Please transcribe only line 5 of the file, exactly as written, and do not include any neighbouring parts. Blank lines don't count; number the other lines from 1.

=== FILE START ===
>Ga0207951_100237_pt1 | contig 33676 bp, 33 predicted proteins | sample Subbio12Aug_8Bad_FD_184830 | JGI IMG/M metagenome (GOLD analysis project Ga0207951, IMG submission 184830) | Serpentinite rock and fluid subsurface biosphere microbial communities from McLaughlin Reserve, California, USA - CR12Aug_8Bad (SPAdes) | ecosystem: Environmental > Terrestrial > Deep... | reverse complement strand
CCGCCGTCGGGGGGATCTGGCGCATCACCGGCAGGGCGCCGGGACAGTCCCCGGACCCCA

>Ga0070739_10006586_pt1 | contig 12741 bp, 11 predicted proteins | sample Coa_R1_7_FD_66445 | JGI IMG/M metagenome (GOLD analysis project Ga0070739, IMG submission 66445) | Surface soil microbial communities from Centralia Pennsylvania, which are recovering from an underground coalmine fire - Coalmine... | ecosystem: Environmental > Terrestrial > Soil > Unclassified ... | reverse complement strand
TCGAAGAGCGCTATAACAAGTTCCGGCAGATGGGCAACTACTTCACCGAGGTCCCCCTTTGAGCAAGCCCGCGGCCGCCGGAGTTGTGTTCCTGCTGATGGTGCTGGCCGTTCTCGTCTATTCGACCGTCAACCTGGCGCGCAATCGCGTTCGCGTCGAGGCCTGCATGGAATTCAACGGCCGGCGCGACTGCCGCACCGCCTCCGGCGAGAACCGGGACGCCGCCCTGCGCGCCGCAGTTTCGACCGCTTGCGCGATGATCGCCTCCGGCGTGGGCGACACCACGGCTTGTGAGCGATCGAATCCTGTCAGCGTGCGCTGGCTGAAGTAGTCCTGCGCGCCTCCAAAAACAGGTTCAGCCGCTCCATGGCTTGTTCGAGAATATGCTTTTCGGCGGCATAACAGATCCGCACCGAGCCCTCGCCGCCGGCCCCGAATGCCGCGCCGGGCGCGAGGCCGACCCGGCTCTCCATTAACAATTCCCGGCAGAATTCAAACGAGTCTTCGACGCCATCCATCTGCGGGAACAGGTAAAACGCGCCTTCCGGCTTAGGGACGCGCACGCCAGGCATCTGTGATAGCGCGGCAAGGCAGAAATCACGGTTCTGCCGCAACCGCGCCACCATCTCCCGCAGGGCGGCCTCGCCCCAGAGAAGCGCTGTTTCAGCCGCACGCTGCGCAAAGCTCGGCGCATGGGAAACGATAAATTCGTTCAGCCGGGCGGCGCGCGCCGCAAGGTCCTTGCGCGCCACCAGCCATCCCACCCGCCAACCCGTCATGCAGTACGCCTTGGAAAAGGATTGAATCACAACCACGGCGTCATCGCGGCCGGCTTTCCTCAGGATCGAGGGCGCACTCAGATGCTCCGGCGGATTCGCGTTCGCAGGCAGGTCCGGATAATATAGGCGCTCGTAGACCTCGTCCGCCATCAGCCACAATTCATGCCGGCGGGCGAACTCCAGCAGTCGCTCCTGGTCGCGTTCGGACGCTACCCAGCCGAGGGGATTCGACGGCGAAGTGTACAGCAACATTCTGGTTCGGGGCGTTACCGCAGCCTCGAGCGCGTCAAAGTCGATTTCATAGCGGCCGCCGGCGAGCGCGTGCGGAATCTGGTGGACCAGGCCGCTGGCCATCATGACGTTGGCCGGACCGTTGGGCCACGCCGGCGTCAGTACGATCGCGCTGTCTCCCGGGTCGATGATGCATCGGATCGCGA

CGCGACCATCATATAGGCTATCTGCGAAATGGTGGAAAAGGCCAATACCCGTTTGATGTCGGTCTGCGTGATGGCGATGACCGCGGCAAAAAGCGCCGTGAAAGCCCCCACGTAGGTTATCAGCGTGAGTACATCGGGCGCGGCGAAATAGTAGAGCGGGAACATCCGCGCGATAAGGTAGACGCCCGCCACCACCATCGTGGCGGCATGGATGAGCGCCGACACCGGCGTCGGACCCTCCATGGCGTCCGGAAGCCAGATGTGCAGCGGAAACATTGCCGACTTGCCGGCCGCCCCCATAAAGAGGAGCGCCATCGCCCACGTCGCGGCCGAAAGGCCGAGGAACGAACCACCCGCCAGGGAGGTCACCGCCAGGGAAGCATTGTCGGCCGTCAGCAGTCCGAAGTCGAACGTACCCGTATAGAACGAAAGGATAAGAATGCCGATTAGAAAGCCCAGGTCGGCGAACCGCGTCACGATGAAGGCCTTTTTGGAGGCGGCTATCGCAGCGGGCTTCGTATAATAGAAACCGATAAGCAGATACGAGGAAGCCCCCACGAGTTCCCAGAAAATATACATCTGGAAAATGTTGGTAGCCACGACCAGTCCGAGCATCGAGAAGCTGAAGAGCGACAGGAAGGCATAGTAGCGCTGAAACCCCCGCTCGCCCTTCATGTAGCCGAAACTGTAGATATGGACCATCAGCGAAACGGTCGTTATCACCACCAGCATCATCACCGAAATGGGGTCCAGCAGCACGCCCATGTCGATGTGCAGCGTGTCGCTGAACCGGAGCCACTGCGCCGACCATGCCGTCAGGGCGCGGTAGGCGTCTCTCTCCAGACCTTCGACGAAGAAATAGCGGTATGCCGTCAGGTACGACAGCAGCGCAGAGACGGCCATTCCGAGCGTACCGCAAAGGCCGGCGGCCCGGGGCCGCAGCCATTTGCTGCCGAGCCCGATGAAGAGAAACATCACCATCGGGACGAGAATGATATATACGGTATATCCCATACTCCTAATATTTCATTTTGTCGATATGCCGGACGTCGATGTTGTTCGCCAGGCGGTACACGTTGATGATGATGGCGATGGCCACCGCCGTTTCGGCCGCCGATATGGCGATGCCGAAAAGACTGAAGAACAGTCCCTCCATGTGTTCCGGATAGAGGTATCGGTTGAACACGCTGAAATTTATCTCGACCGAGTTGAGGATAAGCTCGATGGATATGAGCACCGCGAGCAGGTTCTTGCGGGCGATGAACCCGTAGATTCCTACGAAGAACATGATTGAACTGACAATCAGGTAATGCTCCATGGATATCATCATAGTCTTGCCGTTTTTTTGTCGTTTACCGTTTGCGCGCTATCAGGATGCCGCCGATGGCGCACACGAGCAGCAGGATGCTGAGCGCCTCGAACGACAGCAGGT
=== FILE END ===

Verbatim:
CGCGACCATCATATAGGCTATCTGCGAAATGGTGGAAAAGGCCAATACCCGTTTGATGTCGGTCTGCGTGATGGCGATGACCGCGGCAAAAAGCGCCGTGAAAGCCCCCACGTAGGTTATCAGCGTGAGTACATCGGGCGCGGCGAAATAGTAGAGCGGGAACATCCGCGCGATAAGGTAGACGCCCGCCACCACCATCGTGGCGGCATGGATGAGCGCCGACACCGGCGTCGGACCCTCCATGGCGTCCGGAAGCCAGATGTGCAGCGGAAACATTGCCGACTTGCCGGCCGCCCCCATAAAGAGGAGCGCCATCGCCCACGTCGCGGCCGAAAGGCCGAGGAACGAACCACCCGCCAGGGAGGTCACCGCCAGGGAAGCATTGTCGGCCGTCAGCAGTCCGAAGTCGAACGTACCCGTATAGAACGAAAGGATAAGAATGCCGATTAGAAAGCCCAGGTCGGCGAACCGCGTCACGATGAAGGCCTTTTTGGAGGCGGCTATCGCAGCGGGCTTCGTATAATAGAAACCGATAAGCAGATACGAGGAAGCCCCCACGAGTTCCCAGAAAATATACATCTGGAAAATGTTGGTAGCCACGACCAGTCCGAGCATCGAGAAGCTGAAGAGCGACAGGAAGGCATAGTAGCGCTGAAACCCCCGCTCGCCCTTCATGTAGCCGAAACTGTAGATATGGACCATCAGCGAAACGGTCGTTATCACCACCAGCATCATCACCGAAATGGGGTCCAGCAGCACGCCCATGTCGATGTGCAGCGTGTCGCTGAACCGGAGCCACTGCGCCGACCATGCCGTCAGGGCGCGGTAGGCGTCTCTCTCCAGACCTTCGACGAAGAAATAGCGGTATGCCGTCAGGTACGACAGCAGCGCAGAGACGGCCATTCCGAGCGTACCGCAAAGGCCGGCGGCCCGGGGCCGCAGCCATTTGCTGCCGAGCCCGATGAAGAGAAACATCACCATCGGGACGAGAATGATATATACGGTATATCCCATACTCCTAATATTTCATTTTGTCGATATGCCGGACGTCGATGTTGTTCGCCAGGCGGTACACGTTGATGATGATGGCGATGGCCACCGCCGTTTCGGCCGCCGATATGGCGATGCCGAAAAGACTGAAGAACAGTCCCTCCATGTGTTCCGGATAGAGGTATCGGTTGAACACGCTGAAATTTATCTCGACCGAGTTGAGGATAAGCTCGATGGATATGAGCACCGCGAGCAGGTTCTTGCGGGCGATGAACCCGTAGATTCCTACGAAGAACATGATTGAACTGACAATCAGGTAATGCTCCATGGATATCATCATAGTCTTGCCGTTTTTTTGTCGTTTACCGTTTGCGCGCTATCAGGATGCCGCCGATGGCGCACACGAGCAGCAGGATGCTGAGCGCCTCGAACGACAGCAGGT